As the Federal Reserve prepares to debate the merits of tapering its asset purchase program this week, a key area of the economy that will be closely analyzed by Bernanke and Co. is the health of the American consumer. There are tenuous signs that consumers are spending more, but attitudes towards the economic recovery are hardly encouraging. Consumers will find it difficult to stay the key cog of economic growth in the U.S., but at the very least, their participation in the recovery is imperative, and leaves much to be desired.
Entering the crisis, one of the biggest challenges faced by consumers was the amount of debt on their collective balance sheets. The household financial obligations ratio (FOR) as a percent of disposable personal income peaked at 18.9% in the third quarter of 2007. The FOR captures a broad mix of debt obligations across housing, auto, and consumer credit. Today, the FOR stands at 15.7%.
Source: Federal Reserve Bank of St. Louis
Despite a lessening debt load, consumers are feeling no better about their economic situation. A recent survey from Pew Research Center indicated that 63% of Americans feel “no more secure” than prior to the crisis and 33% feel “more secure.”
Source: Pew Research Center
Two challenges are causing broad frustration – wages and jobs. It is well publicized that the unemployment rate is stuck above 7% and there continue to be a dearth of available opportunities. According to the Bureau of Labor Statistics, there are 3.1 unemployed persons per job opening. That is improved from the 6.2 peak in mid-2009, but remains high on a historic basis.
Source: Bureau of Labor Statistics
With job growth modest, there has been relatively little upward pressure on incomes. In the past year, personal incomes rose 3.3% and with wages growing slowly, consumers are once again relying more heavily on savings accounts to fund expenditures.
Source: Haver Analytics
Furthering the challenges, the recovery has not been identical for all segments of the population. In 2012, the top 1% of wage earners accumulated 19.3% of all household income and the top 10% of earners accounted for 48.2%. The income disparity between the top 1% and the 99% is at its widest margin since 1928.
Source: Center on Budget and Policy Priorities
The situation among lower income brackets is putting structural pressure on the economy. The supplemental nutrition assistance program (SNAP) now has nearly 50 million participants at a time when the employment-population ratio is near a generational low.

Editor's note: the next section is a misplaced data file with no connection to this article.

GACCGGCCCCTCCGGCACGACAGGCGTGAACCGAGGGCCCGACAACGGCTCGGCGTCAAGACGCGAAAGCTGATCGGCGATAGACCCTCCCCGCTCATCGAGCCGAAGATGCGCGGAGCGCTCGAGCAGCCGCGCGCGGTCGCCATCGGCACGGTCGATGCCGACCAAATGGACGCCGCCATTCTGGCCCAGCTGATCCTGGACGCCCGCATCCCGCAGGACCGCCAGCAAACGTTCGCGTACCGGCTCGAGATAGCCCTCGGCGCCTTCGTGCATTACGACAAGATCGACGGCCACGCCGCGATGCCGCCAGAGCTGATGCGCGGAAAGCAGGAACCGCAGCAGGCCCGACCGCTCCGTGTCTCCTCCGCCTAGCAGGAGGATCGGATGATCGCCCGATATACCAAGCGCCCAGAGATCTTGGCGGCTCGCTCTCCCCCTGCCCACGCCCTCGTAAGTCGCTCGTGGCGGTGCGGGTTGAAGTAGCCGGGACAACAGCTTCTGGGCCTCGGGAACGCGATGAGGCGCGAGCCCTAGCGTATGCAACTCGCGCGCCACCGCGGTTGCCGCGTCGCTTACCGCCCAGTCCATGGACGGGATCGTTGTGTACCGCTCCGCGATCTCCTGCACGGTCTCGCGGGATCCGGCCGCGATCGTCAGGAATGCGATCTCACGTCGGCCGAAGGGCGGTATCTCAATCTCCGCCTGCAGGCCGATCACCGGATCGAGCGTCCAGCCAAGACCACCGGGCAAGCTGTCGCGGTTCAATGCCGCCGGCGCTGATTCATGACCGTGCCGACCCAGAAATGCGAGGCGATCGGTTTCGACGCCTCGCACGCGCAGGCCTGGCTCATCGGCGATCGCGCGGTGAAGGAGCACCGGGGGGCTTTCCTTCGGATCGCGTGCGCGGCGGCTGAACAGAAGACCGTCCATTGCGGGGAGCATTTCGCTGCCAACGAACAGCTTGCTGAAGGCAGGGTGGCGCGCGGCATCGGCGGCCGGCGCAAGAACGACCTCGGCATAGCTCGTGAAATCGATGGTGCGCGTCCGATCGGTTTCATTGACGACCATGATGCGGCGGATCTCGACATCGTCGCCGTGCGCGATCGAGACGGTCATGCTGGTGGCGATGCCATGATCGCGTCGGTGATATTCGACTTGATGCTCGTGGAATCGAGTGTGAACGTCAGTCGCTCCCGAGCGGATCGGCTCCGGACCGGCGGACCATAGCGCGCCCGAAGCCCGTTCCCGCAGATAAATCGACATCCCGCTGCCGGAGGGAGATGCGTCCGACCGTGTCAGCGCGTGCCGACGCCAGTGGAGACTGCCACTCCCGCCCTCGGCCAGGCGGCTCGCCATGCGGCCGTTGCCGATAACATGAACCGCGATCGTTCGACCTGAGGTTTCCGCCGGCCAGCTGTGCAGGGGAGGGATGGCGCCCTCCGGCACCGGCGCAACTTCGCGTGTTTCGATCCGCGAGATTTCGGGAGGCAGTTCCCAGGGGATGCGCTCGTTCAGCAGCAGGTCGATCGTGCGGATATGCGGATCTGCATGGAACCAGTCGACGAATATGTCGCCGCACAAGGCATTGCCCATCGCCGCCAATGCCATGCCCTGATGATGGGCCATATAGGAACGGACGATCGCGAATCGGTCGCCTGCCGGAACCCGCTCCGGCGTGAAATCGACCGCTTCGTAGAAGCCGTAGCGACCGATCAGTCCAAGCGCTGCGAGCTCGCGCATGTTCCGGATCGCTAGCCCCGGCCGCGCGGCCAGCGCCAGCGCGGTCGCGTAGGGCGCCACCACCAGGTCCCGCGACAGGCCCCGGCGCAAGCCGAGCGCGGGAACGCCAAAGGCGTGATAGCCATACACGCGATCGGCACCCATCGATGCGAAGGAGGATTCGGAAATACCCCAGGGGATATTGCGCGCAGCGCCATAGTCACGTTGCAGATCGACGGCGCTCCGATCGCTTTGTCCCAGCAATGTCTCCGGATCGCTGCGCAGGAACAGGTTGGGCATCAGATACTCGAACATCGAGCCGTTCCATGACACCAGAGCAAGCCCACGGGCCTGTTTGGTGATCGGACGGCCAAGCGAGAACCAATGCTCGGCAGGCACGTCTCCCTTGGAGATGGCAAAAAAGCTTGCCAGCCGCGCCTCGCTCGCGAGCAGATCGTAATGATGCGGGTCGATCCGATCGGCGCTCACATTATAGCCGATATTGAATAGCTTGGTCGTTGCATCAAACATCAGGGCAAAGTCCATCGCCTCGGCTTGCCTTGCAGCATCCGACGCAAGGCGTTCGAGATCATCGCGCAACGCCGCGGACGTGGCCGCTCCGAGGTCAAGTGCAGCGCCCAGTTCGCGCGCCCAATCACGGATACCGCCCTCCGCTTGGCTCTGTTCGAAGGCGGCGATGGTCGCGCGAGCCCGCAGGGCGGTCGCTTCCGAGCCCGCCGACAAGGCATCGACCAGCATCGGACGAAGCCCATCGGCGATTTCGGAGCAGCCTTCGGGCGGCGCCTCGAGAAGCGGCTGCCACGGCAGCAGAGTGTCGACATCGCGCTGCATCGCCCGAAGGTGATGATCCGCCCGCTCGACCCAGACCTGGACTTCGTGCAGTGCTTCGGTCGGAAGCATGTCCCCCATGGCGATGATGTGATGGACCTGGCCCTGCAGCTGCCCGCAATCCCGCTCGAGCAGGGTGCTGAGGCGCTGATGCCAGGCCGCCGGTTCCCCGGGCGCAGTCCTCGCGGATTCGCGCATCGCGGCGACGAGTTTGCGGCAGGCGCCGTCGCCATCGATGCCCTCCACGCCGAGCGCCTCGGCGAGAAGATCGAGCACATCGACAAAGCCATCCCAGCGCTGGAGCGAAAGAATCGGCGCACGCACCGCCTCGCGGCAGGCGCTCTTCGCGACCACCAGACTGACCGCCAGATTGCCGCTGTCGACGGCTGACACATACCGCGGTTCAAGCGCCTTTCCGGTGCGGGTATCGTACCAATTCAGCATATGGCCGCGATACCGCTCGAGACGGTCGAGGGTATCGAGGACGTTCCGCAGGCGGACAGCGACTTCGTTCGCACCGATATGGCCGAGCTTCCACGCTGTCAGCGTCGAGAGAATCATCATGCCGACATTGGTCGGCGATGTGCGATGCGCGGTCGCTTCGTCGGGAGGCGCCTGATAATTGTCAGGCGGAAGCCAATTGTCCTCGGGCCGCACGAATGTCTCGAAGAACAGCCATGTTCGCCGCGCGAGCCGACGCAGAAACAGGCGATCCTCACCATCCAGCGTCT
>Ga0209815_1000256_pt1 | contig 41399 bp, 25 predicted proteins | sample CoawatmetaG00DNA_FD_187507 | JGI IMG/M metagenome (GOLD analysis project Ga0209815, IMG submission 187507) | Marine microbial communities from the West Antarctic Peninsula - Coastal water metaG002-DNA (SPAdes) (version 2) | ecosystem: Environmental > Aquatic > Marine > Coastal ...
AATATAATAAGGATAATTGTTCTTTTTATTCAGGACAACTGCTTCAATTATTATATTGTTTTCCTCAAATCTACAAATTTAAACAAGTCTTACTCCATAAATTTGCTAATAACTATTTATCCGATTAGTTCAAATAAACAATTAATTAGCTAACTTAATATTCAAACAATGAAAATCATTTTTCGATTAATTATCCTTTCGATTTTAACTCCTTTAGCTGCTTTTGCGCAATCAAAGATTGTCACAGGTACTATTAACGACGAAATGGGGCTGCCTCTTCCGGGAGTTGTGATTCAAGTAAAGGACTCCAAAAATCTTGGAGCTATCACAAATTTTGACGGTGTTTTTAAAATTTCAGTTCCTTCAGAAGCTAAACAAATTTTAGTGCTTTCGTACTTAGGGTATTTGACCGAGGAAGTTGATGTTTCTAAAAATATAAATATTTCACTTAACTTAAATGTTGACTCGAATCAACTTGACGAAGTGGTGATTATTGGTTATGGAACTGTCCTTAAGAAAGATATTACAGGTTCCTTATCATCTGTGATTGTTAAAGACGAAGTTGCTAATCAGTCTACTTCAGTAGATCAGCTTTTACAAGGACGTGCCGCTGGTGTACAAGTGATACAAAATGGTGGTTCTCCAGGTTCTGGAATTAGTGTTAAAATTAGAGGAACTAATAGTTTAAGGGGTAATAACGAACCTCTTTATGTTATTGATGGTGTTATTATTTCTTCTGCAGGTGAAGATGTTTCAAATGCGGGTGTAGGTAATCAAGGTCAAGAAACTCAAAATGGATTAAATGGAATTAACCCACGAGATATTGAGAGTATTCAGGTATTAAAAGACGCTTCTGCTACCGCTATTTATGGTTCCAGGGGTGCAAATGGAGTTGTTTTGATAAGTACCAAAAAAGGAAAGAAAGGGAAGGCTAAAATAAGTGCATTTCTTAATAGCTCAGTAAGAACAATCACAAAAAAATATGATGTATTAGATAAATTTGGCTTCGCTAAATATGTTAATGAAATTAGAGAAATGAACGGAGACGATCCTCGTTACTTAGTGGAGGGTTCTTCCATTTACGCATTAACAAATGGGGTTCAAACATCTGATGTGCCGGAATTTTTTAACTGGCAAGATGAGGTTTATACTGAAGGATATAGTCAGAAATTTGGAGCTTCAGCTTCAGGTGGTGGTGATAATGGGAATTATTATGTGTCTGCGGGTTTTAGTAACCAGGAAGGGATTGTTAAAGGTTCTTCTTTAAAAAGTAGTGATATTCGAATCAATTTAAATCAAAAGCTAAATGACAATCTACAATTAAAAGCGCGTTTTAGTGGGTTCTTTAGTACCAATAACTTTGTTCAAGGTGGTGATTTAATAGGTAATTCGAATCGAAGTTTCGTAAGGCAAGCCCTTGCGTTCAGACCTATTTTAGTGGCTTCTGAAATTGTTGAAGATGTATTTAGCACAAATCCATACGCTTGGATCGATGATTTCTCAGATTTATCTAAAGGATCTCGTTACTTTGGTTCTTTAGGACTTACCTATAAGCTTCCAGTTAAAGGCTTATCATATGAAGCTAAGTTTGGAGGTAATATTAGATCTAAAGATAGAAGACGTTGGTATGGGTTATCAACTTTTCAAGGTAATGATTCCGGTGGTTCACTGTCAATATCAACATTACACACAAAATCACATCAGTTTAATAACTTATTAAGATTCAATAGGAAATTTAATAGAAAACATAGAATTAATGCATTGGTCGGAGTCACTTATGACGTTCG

Source: Congressional Budget Office
Although income is becoming increasingly concentrated among the top 1%, jobs are a concern for everyone. Pew Research Center found that regardless of income or political party, the number one concern is the current job situation.
Source: Pew Research Center
The Federal Reserve may ultimately determine that economic conditions are “good enough” to warrant a reduction in asset purchases, but by most measures, the consumer is harvesting modest benefit from five years of Fed intervention. On the plus side, job growth is slowly returning and debt obligations are down significantly from before the crisis, but it will continue to be a challenged environment for the American consumer.
The week ahead
After a quiet week, economic data picks up significantly this week. Reports this week include consumer inflation, industrial production, housing starts, and existing home sales, among others.
More important than any data point, however, will be the FOMC meeting on Tuesday and Wednesday. All eyes will be on the Fed’s meeting announcement on Wednesday at 2pm, where it is widely expected that the initial tapering of QE policy will be announced.
One of the major topics that will dominate this week’s dialogue was Larry Summers’ withdrawal from consideration for the top Fed post over the weekend. Summers, along with Janet Yellen, were widely viewed as the front-runners for the job. While Yellen likely represents a continuation of the status quo, the enigmatic and outgoing Summers was seen as more of a wildcard for financial markets.
The other major piece of news this week surrounds German elections on September 22. Current chancellor Angela Merkel is expected to win again, although she may be forced to run a coalition government.
Other central banks meeting this week include Turkey, South Africa, Switzerland, Norway, and India.